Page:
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John Bender
 You're here » Christian Columns Index » Guest Writer

Can't Win The General Election
by John Bender
March 7, 2007
Category: Political
RUDY GIULIANI CAN'T win the general election. No matter how much some people in the Republican Party wish he could, he can't and here's why.

There is about 30% of the voting public in each camp who vote for the party no matter what. The Republicans have so-called conservatives who would vote for Arlen Specter rather than Thomas Jefferson, because Specter is a Republican and Jefferson was a Democrat. On the Democrat side, they have a group who would vote for Zell Miller rather than Lincoln Chafee, because Miller is a Democrat and Chafee is a Republican.

Neither of these groups have any political clout in the general election. They are irrelevant to the political debate.

Neither party, nor any politician, has to work to get their vote. Consequently, their issues are of no concern to either party.

The battle in every election is to get out the vote of people who lean toward a party or candidate, and to get the vote of issue voters. The 40% or so of voters who either switch their vote from party to party, or who withhold their vote, when dissatisfied, are the ones politicians have to court and motivate in any general election.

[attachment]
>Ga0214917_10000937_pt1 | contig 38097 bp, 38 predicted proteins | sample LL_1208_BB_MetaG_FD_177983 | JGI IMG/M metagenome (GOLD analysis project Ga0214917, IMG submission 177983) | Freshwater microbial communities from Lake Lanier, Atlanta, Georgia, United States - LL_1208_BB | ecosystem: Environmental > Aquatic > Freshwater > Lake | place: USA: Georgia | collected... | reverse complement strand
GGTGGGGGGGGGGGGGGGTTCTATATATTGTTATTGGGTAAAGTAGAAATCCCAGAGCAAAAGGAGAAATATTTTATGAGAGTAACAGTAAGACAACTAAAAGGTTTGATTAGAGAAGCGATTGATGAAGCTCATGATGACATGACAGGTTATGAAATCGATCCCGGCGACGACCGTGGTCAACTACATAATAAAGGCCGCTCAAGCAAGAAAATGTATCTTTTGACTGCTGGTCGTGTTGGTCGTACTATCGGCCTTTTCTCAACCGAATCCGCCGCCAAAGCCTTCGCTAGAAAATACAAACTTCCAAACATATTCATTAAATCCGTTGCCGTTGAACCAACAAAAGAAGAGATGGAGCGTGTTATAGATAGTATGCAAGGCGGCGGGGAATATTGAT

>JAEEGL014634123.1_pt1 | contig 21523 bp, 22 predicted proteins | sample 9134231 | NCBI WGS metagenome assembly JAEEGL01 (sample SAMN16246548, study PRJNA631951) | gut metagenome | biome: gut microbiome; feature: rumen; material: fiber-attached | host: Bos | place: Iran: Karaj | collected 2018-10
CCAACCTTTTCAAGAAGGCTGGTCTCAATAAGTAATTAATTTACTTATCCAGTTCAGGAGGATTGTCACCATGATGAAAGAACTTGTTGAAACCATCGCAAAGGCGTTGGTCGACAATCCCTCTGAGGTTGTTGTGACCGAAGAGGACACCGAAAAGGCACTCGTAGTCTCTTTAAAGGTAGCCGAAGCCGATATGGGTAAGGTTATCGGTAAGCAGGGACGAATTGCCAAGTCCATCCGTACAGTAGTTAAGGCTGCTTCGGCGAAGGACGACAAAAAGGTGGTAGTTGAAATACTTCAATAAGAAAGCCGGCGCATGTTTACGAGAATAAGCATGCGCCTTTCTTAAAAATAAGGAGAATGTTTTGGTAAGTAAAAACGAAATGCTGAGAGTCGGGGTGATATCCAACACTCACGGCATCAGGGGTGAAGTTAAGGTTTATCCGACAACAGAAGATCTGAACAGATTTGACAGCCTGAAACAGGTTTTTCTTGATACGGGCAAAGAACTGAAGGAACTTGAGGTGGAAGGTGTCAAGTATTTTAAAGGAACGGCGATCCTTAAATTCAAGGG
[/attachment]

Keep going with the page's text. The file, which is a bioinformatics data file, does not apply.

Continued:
Neither the unmovable Republicans nor the unmovable Democrats are of any real interest to the respective parties. Those votes are there and counted before the polls ever open. The parties and individual politicians fight for and court the other 40% of the voters.

Rove knows this and spoke about it after the 2000 election and adjusted his campaign strategy in the 2004 election accordingly. In 2000 Evangelicals didn't turn out in their customary numbers and almost cost Bush the election. Rove was determined to change that and said so more than once between 2000 and 2004. In 2004, Rove made it a point to go after the Evangelical vote, including an unprecedented heavy Republican push in the nation's Black churches.

Evangelicals and other Christians responded by getting out and voting for Bush. This included a record 16% of the Black vote in Ohio, just about all of which came from the Black churches because of social issues like abortion, gay marriage, etc.

That 16% of the Black vote was not only almost double the percentage of Black votes the Republican historically gets in presidential elections, it was more than double the Black vote Bush got in Ohio in 2000. The increase was also more than Bush's margin of victory in Ohio. It gave him the election. Without the Black vote Bush would have lost Ohio and its 20 Electoral votes. Take those twenty votes from Bush and give them to Kerry and you have President Kerry no matter how Florida voted.

In fact, remove the increase in the Evangelical turnout nationally; and it is impossible for Bush to have won a second term. Rove worked on pushing those issues that motivate Evangelicals and it gave Bush a second term.